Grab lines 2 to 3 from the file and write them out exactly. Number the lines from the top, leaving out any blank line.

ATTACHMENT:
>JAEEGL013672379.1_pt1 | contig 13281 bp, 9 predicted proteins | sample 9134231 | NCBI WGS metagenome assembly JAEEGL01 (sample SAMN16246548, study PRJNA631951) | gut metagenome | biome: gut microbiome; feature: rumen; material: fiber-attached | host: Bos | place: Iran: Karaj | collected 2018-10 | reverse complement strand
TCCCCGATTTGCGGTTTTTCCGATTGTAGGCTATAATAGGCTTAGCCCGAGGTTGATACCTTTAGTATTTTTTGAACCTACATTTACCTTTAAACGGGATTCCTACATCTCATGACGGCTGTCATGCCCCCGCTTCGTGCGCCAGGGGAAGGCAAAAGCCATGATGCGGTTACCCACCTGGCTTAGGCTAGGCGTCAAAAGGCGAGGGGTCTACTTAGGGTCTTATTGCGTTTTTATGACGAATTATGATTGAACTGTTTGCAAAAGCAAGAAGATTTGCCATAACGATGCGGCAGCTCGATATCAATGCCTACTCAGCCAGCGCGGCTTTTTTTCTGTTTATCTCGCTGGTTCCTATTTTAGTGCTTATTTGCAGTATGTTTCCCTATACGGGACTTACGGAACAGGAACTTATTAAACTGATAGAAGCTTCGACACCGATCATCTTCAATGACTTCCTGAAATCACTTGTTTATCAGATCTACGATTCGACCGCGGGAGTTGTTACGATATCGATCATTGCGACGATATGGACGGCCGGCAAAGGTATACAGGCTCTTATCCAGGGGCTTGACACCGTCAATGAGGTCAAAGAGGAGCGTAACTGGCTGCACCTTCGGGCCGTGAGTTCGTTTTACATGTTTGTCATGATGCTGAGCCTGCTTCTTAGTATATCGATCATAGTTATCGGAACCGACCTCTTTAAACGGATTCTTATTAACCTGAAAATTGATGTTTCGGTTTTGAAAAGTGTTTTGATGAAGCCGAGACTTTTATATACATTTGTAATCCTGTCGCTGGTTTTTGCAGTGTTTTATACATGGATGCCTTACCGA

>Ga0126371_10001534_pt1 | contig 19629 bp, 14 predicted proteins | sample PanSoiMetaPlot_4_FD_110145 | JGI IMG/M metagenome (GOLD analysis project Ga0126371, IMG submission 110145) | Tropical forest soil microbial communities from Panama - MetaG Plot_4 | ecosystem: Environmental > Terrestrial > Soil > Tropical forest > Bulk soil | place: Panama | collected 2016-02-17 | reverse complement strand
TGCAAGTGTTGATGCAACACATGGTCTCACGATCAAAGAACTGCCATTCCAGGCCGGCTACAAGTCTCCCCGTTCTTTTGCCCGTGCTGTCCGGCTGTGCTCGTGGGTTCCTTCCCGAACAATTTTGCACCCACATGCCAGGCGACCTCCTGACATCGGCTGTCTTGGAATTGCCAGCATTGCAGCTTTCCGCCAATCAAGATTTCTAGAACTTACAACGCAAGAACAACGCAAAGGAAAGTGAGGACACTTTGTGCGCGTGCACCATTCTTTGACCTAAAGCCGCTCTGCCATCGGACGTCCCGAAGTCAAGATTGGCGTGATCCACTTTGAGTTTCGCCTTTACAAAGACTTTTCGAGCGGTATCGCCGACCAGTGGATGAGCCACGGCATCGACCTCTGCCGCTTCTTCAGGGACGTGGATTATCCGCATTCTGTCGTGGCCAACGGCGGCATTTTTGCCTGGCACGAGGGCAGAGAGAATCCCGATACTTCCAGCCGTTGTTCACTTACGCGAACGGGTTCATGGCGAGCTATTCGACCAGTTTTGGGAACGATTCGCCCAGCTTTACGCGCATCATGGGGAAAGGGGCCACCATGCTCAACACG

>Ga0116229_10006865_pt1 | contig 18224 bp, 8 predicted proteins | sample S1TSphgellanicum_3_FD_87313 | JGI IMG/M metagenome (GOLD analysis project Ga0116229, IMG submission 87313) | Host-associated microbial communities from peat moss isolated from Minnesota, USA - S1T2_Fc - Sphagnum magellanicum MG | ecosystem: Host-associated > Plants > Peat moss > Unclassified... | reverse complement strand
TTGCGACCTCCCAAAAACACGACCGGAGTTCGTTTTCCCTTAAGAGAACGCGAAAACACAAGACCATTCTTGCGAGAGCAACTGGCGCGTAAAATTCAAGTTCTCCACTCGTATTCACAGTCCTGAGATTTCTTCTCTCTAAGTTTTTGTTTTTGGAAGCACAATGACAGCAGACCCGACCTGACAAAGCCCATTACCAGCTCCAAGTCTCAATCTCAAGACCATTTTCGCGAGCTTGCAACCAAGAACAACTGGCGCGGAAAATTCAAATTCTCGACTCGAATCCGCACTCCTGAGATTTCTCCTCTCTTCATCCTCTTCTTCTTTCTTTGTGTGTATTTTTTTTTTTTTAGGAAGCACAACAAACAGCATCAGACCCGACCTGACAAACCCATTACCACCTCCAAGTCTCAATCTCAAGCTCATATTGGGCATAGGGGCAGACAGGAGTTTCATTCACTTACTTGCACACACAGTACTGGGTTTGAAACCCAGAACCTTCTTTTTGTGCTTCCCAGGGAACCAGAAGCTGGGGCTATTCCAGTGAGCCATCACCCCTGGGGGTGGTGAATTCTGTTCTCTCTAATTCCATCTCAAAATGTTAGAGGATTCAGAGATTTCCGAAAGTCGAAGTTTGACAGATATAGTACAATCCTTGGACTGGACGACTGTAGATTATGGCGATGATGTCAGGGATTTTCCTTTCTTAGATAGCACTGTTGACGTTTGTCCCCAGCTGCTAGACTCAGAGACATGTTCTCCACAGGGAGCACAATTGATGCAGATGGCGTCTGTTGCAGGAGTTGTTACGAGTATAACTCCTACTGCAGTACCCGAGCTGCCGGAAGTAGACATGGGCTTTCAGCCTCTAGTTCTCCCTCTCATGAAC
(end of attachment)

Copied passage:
TCCCCGATTTGCGGTTTTTCCGATTGTAGGCTATAATAGGCTTAGCCCGAGGTTGATACCTTTAGTATTTTTTGAACCTACATTTACCTTTAAACGGGATTCCTACATCTCATGACGGCTGTCATGCCCCCGCTTCGTGCGCCAGGGGAAGGCAAAAGCCATGATGCGGTTACCCACCTGGCTTAGGCTAGGCGTCAAAAGGCGAGGGGTCTACTTAGGGTCTTATTGCGTTTTTATGACGAATTATGATTGAACTGTTTGCAAAAGCAAGAAGATTTGCCATAACGATGCGGCAGCTCGATATCAATGCCTACTCAGCCAGCGCGGCTTTTTTTCTGTTTATCTCGCTGGTTCCTATTTTAGTGCTTATTTGCAGTATGTTTCCCTATACGGGACTTACGGAACAGGAACTTATTAAACTGATAGAAGCTTCGACACCGATCATCTTCAATGACTTCCTGAAATCACTTGTTTATCAGATCTACGATTCGACCGCGGGAGTTGTTACGATATCGATCATTGCGACGATATGGACGGCCGGCAAAGGTATACAGGCTCTTATCCAGGGGCTTGACACCGTCAATGAGGTCAAAGAGGAGCGTAACTGGCTGCACCTTCGGGCCGTGAGTTCGTTTTACATGTTTGTCATGATGCTGAGCCTGCTTCTTAGTATATCGATCATAGTTATCGGAACCGACCTCTTTAAACGGATTCTTATTAACCTGAAAATTGATGTTTCGGTTTTGAAAAGTGTTTTGATGAAGCCGAGACTTTTATATACATTTGTAATCCTGTCGCTGGTTTTTGCAGTGTTTTATACATGGATGCCTTACCGA

>Ga0126371_10001534_pt1 | contig 19629 bp, 14 predicted proteins | sample PanSoiMetaPlot_4_FD_110145 | JGI IMG/M metagenome (GOLD analysis project Ga0126371, IMG submission 110145) | Tropical forest soil microbial communities from Panama - MetaG Plot_4 | ecosystem: Environmental > Terrestrial > Soil > Tropical forest > Bulk soil | place: Panama | collected 2016-02-17 | reverse complement strand